No Jab, No Job” – Human Rights Issue or Discrimination on grounds of Philosophical Belief?
I recently came across this paper which sums up where we are now. Like everything else the way forward is unclear a lot will depend on how tribunals interpret the equality act or if the government forces the issue as it has with care homes and is currently considering the same measures for NHS staff
Is mandatory vaccination a breach of the Human Rights Act?
Despite what many employees, managers and leaders in the UK think, it’s unlikely to be a breach of Human Rights and here’s why:
The Human Rights Act 1998 sets out the fundamental rights and freedoms that everyone in the UK is entitled to. It incorporates the rights set out in the European Convention on Human Rights (ECHR) into domestic British law. It came into force in the UK in October 2000.EHCR has nothing to do with the EU and therefore Brexit has not affected it.
The Act sets our human rights in a series of ‘Articles’. Each Article deals with a different right, e.g. Article 2: Right to life, Article 9: Freedom of thought, belief and religion and so on. These are taken from the ECHR and are commonly known as ‘the Convention Rights’.
However, whilst Public Bodies must respect your rights – this does not apply to private bodies e.g. ltd companies and PLC’s.
It requires all public bodies (like courts, police, local authorities, hospitals and publicly funded schools) and other bodies carrying out public functions to respect and protect your human rights.
Whilst individuals can only claim human rights breaches against a public authority, human rights law has been incorporated into general employment law (for example, we have the Equality Act of 2010 that prohibits discrimination on grounds of race, gender, sexuality…). This applies to all employers.
What does The Equality Act say?
The Equality Act 2010 legally protects employees from discrimination on nine grounds including pregnancy and maternity, age, disability and religion or belief
Whilst most of us could probably understand and be able to define the majority of these nine protected characteristics, one characteristic that is generally least understood is that of ‘belief’.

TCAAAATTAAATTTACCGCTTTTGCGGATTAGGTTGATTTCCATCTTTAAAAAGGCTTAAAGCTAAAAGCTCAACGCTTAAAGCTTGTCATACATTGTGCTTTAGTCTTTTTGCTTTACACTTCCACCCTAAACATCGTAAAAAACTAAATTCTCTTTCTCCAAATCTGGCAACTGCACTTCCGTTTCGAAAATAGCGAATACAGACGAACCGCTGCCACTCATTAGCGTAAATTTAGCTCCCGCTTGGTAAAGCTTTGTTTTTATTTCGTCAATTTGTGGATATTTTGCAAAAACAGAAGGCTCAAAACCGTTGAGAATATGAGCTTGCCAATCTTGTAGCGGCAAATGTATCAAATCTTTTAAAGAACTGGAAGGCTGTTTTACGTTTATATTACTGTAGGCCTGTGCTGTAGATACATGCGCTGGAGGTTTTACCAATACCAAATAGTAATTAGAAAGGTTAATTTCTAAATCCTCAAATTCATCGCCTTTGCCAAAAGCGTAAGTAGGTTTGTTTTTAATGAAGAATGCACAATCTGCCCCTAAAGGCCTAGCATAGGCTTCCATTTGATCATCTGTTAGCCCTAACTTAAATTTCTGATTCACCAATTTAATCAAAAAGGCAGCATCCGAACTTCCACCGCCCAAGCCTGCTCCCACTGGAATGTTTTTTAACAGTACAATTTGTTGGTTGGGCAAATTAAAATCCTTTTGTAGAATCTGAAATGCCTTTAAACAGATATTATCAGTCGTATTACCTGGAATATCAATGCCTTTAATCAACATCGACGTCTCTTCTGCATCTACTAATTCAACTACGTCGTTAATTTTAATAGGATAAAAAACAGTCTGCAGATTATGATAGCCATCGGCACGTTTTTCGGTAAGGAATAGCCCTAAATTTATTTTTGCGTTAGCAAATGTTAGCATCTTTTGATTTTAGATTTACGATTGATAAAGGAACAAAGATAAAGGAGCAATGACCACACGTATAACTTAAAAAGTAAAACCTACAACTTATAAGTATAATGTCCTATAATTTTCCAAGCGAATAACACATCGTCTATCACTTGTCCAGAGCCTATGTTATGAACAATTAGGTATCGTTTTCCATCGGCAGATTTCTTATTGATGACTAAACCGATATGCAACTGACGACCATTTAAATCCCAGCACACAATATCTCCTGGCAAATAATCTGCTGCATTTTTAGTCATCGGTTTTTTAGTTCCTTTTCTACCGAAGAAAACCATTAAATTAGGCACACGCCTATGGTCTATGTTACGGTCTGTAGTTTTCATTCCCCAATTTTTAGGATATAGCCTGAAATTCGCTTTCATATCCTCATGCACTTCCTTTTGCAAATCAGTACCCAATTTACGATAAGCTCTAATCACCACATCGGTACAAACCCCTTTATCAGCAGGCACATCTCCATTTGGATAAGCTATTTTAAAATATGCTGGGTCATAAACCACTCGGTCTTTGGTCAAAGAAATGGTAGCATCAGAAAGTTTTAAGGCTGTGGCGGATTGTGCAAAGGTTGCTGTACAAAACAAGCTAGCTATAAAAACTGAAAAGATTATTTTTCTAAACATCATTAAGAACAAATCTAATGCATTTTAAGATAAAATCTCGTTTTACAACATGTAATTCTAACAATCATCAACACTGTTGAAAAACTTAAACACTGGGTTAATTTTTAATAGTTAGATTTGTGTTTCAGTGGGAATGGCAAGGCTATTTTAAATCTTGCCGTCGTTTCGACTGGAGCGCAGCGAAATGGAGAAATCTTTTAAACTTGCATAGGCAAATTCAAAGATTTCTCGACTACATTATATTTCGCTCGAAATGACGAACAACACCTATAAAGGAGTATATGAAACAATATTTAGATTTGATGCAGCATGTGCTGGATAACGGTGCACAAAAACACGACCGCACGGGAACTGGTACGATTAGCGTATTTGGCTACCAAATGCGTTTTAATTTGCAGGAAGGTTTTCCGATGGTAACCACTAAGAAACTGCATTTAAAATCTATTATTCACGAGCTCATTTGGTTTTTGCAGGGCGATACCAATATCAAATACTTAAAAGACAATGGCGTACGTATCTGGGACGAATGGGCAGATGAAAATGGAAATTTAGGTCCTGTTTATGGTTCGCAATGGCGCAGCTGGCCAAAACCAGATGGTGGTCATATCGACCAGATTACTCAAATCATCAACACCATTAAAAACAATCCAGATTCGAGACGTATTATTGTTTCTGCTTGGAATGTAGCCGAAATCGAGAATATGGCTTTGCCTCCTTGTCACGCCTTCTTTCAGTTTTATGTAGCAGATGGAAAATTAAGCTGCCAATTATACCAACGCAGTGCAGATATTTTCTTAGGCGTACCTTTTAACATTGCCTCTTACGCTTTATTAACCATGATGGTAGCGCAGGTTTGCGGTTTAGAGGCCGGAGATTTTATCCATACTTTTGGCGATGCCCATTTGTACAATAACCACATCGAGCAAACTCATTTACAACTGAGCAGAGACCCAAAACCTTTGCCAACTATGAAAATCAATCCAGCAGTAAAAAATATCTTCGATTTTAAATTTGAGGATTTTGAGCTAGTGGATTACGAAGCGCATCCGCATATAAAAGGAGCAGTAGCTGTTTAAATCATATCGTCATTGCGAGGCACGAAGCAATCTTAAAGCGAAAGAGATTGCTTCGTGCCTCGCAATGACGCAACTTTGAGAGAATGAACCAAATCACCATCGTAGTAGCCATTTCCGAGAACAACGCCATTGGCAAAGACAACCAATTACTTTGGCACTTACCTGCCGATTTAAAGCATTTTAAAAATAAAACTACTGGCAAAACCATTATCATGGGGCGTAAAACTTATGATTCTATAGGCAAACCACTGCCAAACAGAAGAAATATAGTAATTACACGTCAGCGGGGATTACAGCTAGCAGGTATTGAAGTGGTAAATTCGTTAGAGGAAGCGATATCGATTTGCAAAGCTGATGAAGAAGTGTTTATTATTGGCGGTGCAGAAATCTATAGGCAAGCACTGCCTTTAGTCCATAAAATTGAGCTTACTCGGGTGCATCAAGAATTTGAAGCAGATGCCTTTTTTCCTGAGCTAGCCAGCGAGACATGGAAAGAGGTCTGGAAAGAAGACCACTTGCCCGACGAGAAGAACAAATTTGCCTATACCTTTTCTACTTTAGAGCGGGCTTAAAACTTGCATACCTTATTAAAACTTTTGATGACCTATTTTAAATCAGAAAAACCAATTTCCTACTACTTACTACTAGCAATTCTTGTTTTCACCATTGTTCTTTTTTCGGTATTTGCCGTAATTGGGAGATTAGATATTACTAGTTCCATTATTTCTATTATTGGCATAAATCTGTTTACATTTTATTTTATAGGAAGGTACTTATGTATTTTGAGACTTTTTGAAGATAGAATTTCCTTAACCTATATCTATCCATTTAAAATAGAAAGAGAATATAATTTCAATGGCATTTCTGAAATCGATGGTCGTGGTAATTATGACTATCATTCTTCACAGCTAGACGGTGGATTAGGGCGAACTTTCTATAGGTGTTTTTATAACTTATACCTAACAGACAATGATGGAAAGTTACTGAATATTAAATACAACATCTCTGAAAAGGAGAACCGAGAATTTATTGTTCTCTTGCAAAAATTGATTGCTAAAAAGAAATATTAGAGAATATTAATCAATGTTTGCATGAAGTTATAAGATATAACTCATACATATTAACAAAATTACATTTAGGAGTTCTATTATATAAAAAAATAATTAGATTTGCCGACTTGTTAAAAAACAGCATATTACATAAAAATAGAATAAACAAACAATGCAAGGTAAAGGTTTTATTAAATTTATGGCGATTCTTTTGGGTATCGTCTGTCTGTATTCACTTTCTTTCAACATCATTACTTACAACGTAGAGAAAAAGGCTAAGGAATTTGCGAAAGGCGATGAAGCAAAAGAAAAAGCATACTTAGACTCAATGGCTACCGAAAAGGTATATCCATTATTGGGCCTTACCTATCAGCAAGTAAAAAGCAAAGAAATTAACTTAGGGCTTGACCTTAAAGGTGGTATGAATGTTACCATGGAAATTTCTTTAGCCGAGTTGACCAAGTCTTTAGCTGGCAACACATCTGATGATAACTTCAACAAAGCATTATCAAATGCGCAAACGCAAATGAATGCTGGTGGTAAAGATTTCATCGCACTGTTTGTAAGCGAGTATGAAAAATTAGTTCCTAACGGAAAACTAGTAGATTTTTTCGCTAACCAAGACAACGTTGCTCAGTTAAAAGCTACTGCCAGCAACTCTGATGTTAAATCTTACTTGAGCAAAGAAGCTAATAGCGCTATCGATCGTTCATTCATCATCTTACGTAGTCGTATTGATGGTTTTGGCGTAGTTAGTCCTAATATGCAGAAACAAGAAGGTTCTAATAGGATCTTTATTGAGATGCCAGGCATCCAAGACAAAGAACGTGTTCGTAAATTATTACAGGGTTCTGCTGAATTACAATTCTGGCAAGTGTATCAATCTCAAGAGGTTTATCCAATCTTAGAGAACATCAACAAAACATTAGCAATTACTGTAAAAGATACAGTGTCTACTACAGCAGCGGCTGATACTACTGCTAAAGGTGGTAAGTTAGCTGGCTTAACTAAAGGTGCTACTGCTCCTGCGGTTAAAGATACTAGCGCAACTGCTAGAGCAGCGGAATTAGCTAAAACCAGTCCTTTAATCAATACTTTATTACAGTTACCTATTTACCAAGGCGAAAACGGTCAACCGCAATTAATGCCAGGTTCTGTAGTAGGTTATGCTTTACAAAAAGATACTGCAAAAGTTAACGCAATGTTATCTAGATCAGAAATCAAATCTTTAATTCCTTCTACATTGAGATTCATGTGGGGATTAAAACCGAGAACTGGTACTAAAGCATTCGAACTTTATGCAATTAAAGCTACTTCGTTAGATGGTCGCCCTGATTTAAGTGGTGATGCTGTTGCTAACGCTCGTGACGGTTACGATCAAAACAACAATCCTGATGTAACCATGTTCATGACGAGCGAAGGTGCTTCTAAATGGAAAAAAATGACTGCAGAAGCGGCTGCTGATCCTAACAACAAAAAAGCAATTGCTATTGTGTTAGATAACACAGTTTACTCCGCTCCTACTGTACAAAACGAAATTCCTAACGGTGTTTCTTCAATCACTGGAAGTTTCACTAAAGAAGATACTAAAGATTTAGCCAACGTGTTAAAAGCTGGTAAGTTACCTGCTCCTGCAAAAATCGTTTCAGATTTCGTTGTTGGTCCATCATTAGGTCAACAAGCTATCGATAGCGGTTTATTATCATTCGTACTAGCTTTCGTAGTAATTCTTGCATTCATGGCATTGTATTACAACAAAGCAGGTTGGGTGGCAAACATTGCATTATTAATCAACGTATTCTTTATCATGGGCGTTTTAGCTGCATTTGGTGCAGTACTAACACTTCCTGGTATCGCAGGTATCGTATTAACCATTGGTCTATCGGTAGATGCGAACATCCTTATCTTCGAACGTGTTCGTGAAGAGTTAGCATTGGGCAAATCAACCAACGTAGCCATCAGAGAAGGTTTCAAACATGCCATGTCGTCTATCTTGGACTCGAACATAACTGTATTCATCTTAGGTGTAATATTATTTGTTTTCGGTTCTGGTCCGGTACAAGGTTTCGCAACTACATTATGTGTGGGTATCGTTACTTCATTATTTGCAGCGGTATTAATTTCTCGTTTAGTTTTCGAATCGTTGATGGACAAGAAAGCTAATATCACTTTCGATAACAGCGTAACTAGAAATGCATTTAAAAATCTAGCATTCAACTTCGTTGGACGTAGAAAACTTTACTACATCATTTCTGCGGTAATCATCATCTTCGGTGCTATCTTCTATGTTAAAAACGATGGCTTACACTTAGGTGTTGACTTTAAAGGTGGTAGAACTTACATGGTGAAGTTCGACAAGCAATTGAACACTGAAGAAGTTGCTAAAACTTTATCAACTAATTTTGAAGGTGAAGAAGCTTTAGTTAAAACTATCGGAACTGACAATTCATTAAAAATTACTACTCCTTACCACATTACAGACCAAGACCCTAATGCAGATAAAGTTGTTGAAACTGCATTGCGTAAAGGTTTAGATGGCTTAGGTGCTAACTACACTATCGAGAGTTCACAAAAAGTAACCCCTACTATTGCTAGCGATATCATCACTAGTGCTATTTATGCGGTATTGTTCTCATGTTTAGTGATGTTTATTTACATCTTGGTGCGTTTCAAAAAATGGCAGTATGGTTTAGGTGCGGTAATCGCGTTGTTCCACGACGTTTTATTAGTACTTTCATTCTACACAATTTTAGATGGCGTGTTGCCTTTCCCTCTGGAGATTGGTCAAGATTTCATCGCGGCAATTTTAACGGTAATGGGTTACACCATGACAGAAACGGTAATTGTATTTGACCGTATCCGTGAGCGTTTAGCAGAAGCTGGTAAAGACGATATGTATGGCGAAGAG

The test to establish a philosophical belief stems from the case of Grainger Plc v Nicholson, which concluded that the belief must be:
- genuinely held
- not a mere opinion or viewpoint based on the present state of information available
- a substantial aspect of human life and behaviour
- serious, cohesive and with a similar status to a religious belief
- worthy of respect in a democratic society, not incompatible with human dignity and not in conflict with the fundamental rights of others
In this case Mr Nicholson’s philosophical belief (in catastrophic climate change) affected most aspects of his life, including how he travelled, what he bought and ate, and how he disposed of his waste, and it was for this reason that he had been discriminated against and selected for redundancy.
More recently in January 2020, an Employment Tribunal in England ruled that ethical veganism qualified as a philosophical belief and therefore a protected characteristic under the Equality Act 2010.
Managing a refusal to a mandated vaccine
Given this definition of ‘belief’ it may be that some employees who refuse a vaccine will in due course claim discrimination on grounds of belief, providing they can show it was not an arbitrary ‘no’, but one that has been thought through and aligns with their clear beliefs.
Clearly if there is no ‘philosophical belief’ put forward, employers will be able to much more easily dismiss an employee refusing the vaccination on the grounds of conduct-failure to obey a lawful management instruction.
However, aside from belief, be wary of issues raised by employees where a refusal to be vaccinated relates to a health condition (disability), pregnancy/maternity or even age.
Direct or indirect discrimination?
An example of potential direct
A few examples of indirect discrimination: Company memo: ‘Only staff who have been vaccinated can attend the office. All others must agree to a permanent remote working arrangement.’ Any employees who are not willing or able to get a vaccine e.g. on grounds of a specific medical condition might be able to claim indirect discrimination in this instance. Equally a woman might claim pregnancy discrimination on grounds that more pregnant women than other staff would be adversely affected by this mandate to be vaccinated or be forced to remote work.
Vaccines, tests and data protection
The public have been vocal in recent weeks demanding the publication of the names of those in the Strictly Come Dancing line up who have not been vaccinated. This of course raises the issue of another relevant piece of legislation here: Data Protection.
Just as a reminder: health information, including vaccination records and COVID test results are classed as sensitive data and as such, the highest standards around protecting that data are required. No employer can therefore release such information, whatever the clamour or outrage from others, without specific permission from the employee or a legal obligation.
The ICO has recently published guidance in this area see www.ico.org.uk
It’s complicated, messy and there is a lot of ‘let’s see who gets sued first’. Please don’t let it be you who gets sued, as this is a time for us all to focus on our businesses and organisations to make them robust and fit for purpose in this changing world. No unnecessary legal distractions needed!
My advice to you therefore is: be careful and consider what communications you release. I also advise you to encourage your managers to properly listen to individual concerns and get advice before making decisions around suspensions, dismissals, forced contract changes etc. No harm in a quick reminder for your team and key managers too about protecting sensitive data.
For more help and advice contact me at https://www.